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Topic: Elves Immortality

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Anarion, Son of Elendil - rank 8
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Date: Jul 14, 2006
Elves Immortality

Were Elves truly Immortal? I have a quote here that may suggest otherwise...


"For the Elves die not till tile world dies, unless they are slain or waste in grief (and to both these seeming deaths they are subject); neither does age subdue their strength, unless one grow weary of ten thousand centuries; and dying they are gathered to the halls of Mandos in Valinor, whence they may in time return. But the sons of Men die indeed, and leave the world; wherefore they are called the Guests, or the Strangers. Death is their fate, the gift of Ilúvatar, which as Time wears even the Powers shall envy. But Melkor has cast his shadow upon it, and confounded it with darkness, and brought forth evil out of good, and fear out of hope. Yet of old the Valar declared to the Elves in Valinor that Men shall join in the Second Music of the Ainur; whereas Ilúvatar has not revealed what he purposes for the Elves after the World's end, and Melkor has not discovered it."
The Silmarillion


This seems to suggest that Elves will die over a huge amount of time, as if they become wearied by ten thousand centuries imagine what state they would be over a hundred thousand centuries.



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Witchking of Angmar - Rank 10
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you understood it wrong
it has nothing to do with 10000 centuries or 10000000000000 centuries
it is about growing weary
the Elves that grow weary, and they usually all do eventually also die
some grow weary after 3000 centuries, or 10000, or I dunno how much

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Samwise Gamgee - rank 9
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If Elves die with age TM then they are not immortal, hence this is what Glorfindel is asking.


It does appear that Elves are not truly immortal with that quote Glorfindel, but simply last longer than all the other beings of Arda.



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Witchking of Angmar - Rank 10
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if an elf would never grow weary he could, IF HE WANTED TO, live forever and ever and ever
but the Elves DON'T WANT TO LIVE FOREVER, because they grow weary
they are immortal, they could, if they wanted to, live forever, but they don't want to

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Samwise Gamgee - rank 9
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An Elf cannot just decide "Oh I think i will grow weary now". They become wearied after long by there own existance. They become weary with Arda. No Elf can live forever as that is not what Eru has planned.

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Witchking of Angmar - Rank 10
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of course this weariness has something to do with their existance, but even if they would grow weary, they could ignore it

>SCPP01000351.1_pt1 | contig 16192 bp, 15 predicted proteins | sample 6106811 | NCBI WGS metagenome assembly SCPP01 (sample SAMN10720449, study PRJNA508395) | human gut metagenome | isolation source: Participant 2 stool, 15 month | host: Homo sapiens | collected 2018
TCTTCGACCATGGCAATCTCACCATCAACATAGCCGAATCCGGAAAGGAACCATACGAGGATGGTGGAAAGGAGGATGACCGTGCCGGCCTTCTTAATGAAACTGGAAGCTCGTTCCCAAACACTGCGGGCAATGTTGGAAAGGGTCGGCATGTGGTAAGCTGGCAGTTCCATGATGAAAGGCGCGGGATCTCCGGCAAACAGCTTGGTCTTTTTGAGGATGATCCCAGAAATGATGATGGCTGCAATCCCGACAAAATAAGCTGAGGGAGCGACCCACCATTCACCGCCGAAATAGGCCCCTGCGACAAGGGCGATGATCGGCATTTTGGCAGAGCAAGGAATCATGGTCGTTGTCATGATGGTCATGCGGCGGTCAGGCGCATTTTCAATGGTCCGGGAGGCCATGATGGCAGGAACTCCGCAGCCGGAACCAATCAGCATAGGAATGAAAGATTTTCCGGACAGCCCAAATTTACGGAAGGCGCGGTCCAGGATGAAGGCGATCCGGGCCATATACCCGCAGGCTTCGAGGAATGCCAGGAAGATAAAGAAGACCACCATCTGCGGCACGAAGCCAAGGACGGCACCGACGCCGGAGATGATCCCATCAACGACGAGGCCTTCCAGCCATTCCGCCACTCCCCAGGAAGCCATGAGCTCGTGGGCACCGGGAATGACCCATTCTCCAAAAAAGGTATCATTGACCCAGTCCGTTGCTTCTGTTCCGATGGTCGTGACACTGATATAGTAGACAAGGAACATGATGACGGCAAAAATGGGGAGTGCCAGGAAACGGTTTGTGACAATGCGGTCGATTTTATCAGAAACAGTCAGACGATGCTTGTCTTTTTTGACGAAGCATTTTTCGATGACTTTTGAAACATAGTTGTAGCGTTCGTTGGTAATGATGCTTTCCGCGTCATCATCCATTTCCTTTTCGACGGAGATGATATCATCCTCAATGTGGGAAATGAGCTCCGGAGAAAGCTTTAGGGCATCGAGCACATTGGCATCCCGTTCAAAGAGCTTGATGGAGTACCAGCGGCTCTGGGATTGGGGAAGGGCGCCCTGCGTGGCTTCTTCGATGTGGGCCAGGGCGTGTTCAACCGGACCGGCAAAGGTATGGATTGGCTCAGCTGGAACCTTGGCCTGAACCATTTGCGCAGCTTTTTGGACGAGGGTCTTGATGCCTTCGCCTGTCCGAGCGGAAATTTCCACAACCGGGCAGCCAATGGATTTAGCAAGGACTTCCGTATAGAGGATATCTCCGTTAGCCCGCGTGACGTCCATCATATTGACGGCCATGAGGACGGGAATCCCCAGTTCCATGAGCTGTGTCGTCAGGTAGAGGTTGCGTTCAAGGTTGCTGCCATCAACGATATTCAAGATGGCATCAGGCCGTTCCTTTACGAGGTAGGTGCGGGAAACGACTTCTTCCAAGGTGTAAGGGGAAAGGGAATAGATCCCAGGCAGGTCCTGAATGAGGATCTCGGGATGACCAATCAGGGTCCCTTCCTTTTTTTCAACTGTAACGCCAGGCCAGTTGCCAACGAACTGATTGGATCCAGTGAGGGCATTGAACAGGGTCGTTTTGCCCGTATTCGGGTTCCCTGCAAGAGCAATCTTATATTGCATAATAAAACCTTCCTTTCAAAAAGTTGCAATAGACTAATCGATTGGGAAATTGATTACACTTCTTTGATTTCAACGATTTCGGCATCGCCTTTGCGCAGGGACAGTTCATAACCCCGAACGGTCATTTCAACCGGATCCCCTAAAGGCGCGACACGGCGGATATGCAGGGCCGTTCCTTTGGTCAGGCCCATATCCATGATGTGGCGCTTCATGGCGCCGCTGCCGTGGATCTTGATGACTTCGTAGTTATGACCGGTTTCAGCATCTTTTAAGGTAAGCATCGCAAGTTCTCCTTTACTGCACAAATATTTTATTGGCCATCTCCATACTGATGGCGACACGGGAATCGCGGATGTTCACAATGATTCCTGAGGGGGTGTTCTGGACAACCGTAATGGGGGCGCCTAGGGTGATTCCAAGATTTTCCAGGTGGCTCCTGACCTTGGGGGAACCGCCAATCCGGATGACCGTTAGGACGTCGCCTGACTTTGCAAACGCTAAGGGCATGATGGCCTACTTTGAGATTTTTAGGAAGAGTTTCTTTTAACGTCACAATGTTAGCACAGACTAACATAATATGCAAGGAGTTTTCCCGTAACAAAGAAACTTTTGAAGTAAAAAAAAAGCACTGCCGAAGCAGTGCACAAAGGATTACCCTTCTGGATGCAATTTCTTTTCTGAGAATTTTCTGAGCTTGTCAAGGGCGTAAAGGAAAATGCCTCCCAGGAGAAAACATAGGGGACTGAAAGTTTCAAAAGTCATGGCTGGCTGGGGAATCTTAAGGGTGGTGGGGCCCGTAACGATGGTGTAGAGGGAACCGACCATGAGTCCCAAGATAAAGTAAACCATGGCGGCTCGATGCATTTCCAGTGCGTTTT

but they chose to leave the world, they were never forced to leve the world by the weariness
it was their choice, so they were immortal

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Samwise Gamgee - rank 9
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They were immortal, but not to the extent for living FOREVER and EVER. Eru did not plan that:


"But the sons of Men die indeed, and leave the world; wherefore they are called the Guests, or the Strangers. Death is their fate, the gift of Ilúvatar, which as Time wears even the Powers shall envy. But Melkor has cast his shadow upon it, and confounded it with darkness, and brought forth evil out of good, and fear out of hope. Yet of old the Valar declared to the Elves in Valinor that Men shall join in the Second Music of the Ainur; whereas Ilúvatar has not revealed what he purposes for the Elves after the World's end, and Melkor has not discovered it."
The silmarillion

Elves do not live Forever as Iluvatar has not planned what he has in store for the Elves after the end.



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Witchking of Angmar - Rank 10
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of course they don't live forever, but they could live forever
just like the Maiar in ME
they also are immortal, but they also don't live forever
they all eventually leave the world
beeing immortal doesn't mean you will live forever, it means you could live forever

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Samwise Gamgee - rank 9
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Elves do not come into either catagory. Maiar are of Ainur race and are not part of Arda, unlike the Elves who's hroar is, hence they can only live as long as Arda can live = not forever.

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Witchking of Angmar - Rank 10
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hmmm...that does indeed make sense
and, as you said, Eru didn't reveal his plans about the Elves, so we don't know what happens afterwards
perhaps te term immortsl was given in relation to Men...I mean for Men the Elves did seem immortal

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Samwise Gamgee - rank 9
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Yes as a race I suppose men are the immortal ones, rather than Elves.

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Anarion, Son of Elendil - rank 8
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I suppose your right there mos. What about Dwarves? I know they are responsible for the re-building of the Wolrd after the last Battle but I wonder where there place lies thereafter?

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Witchking of Angmar - Rank 10
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Dwarves can also re-incarnate, but I am not sure where they wait. They clearly don't leave the world
I think I read somewhere that Dwarves return to the rock they were made of by Aule...
So they somehow...wait to reincarnate...but I am not sure about it

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Anarion, Son of Elendil - rank 8
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Dwarves go to a seperate chamber in the Halls of Mandos and wait until the last Battle, afterwhich they reincarnate to aid Aule in the rebuilding of the world.